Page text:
I live in an area with some extraordinary bread: complex naturally-leavened creations from Acme or Semifreddi's, surprisingly light 100 percent whole wheat from Vital Vittles and many other great offerings. And yet I still bake most of my own bread (even sourdough on occasion).
The transformation of the uninteresting ingredients of flour and water into something that is alive and aromatic is a magical experience for me. Bread baking is a physical act, an observational act, an exercise in patience, and eventually a wonderful sensory experience.
Bread presents a locality problem for Northern Californians, as not much wheat is grown in California. There are a few sources of wheat, to be sure, like Full Belly Farm in Yolo County. And bread doesn't have to be one-hundred percent wheat -- loaves can loaded with goodies like nuts, seeds, grains and fruits.
So for the past year, I've been experimenting with what I call the "local loaf," a loaf of bread made using many ingredients available at the Berkeley Farmers Market or from local sources: whole wheat flour from Full Belly Farm in Yolo County, pecans from Sonoma County, honey from Napa County, milk from Straus Family Creamery in Marin County and brown rice from Massa Organics in Butte County (the locations are mapped after the jump). In the end, around sixty percent of the raw ingredients (by weight excluding water) were from local sources.
As I worked on this project over many months, I thought about conceptual art. In conceptual art, the concept behind the work takes precedence over the aesthetics of the piece. Tom Marioni's Walking and Drawing a Line as Far as I Can Reach, for example, are explorations of human activity -- the actions of walking and reaching, respectively. If I wanted to stretch some words a bit, I could almost call the project of making bread from local ingredients "conceptual baking." That is, the concept of using local ingredients took precedence over flavor and texture (but not too much precedence -- the bread is quite tasty).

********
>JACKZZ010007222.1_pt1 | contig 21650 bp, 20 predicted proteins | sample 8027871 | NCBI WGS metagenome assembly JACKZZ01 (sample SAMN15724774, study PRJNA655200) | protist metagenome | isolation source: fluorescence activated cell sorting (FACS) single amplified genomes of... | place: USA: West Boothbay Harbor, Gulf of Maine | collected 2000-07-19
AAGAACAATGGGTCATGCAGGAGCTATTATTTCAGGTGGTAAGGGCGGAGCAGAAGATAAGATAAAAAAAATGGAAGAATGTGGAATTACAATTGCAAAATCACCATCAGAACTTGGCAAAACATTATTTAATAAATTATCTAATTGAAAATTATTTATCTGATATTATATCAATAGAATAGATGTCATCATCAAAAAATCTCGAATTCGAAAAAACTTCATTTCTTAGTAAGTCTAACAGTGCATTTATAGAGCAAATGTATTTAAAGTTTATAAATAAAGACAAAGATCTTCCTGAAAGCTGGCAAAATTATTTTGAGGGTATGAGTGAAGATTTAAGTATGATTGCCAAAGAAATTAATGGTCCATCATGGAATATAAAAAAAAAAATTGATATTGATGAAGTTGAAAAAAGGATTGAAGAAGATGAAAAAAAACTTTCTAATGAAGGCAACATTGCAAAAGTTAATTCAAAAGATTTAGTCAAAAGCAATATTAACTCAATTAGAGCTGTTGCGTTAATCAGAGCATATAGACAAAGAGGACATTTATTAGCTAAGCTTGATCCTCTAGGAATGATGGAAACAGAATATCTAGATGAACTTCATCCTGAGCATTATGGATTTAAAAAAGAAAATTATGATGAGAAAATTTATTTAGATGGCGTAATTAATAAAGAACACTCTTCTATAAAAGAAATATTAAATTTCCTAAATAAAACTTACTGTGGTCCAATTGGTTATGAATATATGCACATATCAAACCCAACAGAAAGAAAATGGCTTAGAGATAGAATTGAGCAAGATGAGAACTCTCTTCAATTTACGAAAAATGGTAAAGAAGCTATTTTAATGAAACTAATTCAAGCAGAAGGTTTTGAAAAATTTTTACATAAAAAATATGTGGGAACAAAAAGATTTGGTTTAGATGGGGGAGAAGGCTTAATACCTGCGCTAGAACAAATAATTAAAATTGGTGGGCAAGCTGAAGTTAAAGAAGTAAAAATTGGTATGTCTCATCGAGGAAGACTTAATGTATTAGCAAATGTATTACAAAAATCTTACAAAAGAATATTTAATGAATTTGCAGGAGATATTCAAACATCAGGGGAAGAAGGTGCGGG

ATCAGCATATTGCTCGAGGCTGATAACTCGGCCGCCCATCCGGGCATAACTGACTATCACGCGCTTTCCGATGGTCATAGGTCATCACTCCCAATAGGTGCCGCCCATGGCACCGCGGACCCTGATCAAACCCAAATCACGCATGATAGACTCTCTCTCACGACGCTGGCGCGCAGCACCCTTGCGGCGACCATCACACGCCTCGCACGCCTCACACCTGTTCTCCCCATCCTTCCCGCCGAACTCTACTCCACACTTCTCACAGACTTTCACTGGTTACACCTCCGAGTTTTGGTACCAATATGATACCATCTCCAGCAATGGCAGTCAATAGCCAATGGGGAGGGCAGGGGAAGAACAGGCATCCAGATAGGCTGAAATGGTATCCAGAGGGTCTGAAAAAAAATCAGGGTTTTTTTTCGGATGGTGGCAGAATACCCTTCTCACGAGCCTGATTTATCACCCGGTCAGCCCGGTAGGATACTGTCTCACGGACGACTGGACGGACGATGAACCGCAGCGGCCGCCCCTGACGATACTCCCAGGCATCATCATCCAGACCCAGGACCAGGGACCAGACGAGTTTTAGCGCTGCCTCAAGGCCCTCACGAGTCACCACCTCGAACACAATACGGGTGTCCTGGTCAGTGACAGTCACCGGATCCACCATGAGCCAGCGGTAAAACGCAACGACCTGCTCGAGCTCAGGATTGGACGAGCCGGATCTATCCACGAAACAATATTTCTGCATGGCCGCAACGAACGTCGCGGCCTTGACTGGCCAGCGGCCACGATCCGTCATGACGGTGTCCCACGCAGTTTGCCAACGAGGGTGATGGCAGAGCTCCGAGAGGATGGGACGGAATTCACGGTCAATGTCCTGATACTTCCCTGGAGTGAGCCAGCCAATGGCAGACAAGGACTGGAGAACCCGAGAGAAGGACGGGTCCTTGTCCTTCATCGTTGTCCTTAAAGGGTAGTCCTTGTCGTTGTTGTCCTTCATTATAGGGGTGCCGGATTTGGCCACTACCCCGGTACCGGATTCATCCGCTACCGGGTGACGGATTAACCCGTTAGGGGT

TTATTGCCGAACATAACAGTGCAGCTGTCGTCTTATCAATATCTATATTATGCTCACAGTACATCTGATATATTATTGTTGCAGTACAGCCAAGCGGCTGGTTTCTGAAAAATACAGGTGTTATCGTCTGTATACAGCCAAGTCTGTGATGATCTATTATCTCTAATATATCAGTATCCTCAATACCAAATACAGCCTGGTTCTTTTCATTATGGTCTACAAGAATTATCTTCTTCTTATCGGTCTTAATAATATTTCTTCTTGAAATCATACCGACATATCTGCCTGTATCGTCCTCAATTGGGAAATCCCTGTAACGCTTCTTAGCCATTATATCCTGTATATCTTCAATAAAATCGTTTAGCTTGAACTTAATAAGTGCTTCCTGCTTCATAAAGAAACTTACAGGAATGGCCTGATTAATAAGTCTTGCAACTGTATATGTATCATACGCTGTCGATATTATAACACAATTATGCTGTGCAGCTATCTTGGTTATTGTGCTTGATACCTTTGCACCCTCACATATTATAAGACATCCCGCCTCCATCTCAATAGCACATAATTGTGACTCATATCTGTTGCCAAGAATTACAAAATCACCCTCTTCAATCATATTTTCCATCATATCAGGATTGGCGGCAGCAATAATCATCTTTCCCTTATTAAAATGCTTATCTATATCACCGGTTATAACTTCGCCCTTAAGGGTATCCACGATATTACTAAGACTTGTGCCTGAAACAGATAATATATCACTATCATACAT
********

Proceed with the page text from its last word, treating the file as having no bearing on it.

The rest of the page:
After the jump, I present my recipe for this bread and a map showing the source of the local ingredients.
This recipe starts with a 'sponge' of water, milk, flour and a little bit of yeast that ferments for a few hours to help develop the gluten and improve the bread's texture. It also provides more flavor to the finished loaf. The rest of the ingredients are later mixed into the sponge before kneading.
The dough is fairly wet and sticky, so I always use my stand mixer when making this bread. You could probably knead by hand with the judicious application of flour, skillful use of a dough scraper, and plenty of tolerance for gooey hands.
Since the loaf is loaded with rice, whole wheat flour, and pecans, it has an unusual texture. It also has a distinctive flavor, somewhere between rice and wheat. Truth be told, it has received mixed reviews so far from the people to whom I have given a loaf. But I like how it tastes. And the project of integrating local ingredients (especially the sublime brown rice from Massa Organics) was entertaining and rewarding.
Recipe: Brown Rice and Pecan Bread
For the sponge
- 225 g (1 c.) milk
- 275 g (1 1/4 c.) water
- 150 g (1 1/4 c.) white bread flour
- 150 g (1 1/2 c.) whole wheat flour
- 3/4 g (1/4 t.) yeast (instant or active dry, see note below)
For the dough
- The sponge from above
- 350 g (2 1/2 c.) white bread flour
- 200 g (2 c.) whole wheat flour
- 300 g (1 3/4 c.) cooked brown rice
- 25 g (2 T.) neutral-flavored oil